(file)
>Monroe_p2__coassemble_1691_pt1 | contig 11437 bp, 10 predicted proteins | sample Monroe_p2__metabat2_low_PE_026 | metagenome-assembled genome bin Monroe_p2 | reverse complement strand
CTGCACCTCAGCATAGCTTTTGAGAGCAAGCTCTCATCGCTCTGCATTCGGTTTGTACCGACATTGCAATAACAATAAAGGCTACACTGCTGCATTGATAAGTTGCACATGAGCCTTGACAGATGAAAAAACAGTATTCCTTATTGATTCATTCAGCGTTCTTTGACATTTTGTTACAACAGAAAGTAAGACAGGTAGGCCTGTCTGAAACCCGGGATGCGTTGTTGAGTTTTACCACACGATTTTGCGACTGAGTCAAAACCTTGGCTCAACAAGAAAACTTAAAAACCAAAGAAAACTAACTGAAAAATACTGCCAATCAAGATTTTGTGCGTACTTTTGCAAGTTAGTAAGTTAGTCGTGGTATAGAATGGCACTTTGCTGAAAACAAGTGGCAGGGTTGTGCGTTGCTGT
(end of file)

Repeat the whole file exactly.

>Monroe_p2__coassemble_1691_pt1 | contig 11437 bp, 10 predicted proteins | sample Monroe_p2__metabat2_low_PE_026 | metagenome-assembled genome bin Monroe_p2 | reverse complement strand
CTGCACCTCAGCATAGCTTTTGAGAGCAAGCTCTCATCGCTCTGCATTCGGTTTGTACCGACATTGCAATAACAATAAAGGCTACACTGCTGCATTGATAAGTTGCACATGAGCCTTGACAGATGAAAAAACAGTATTCCTTATTGATTCATTCAGCGTTCTTTGACATTTTGTTACAACAGAAAGTAAGACAGGTAGGCCTGTCTGAAACCCGGGATGCGTTGTTGAGTTTTACCACACGATTTTGCGACTGAGTCAAAACCTTGGCTCAACAAGAAAACTTAAAAACCAAAGAAAACTAACTGAAAAATACTGCCAATCAAGATTTTGTGCGTACTTTTGCAAGTTAGTAAGTTAGTCGTGGTATAGAATGGCACTTTGCTGAAAACAAGTGGCAGGGTTGTGCGTTGCTGT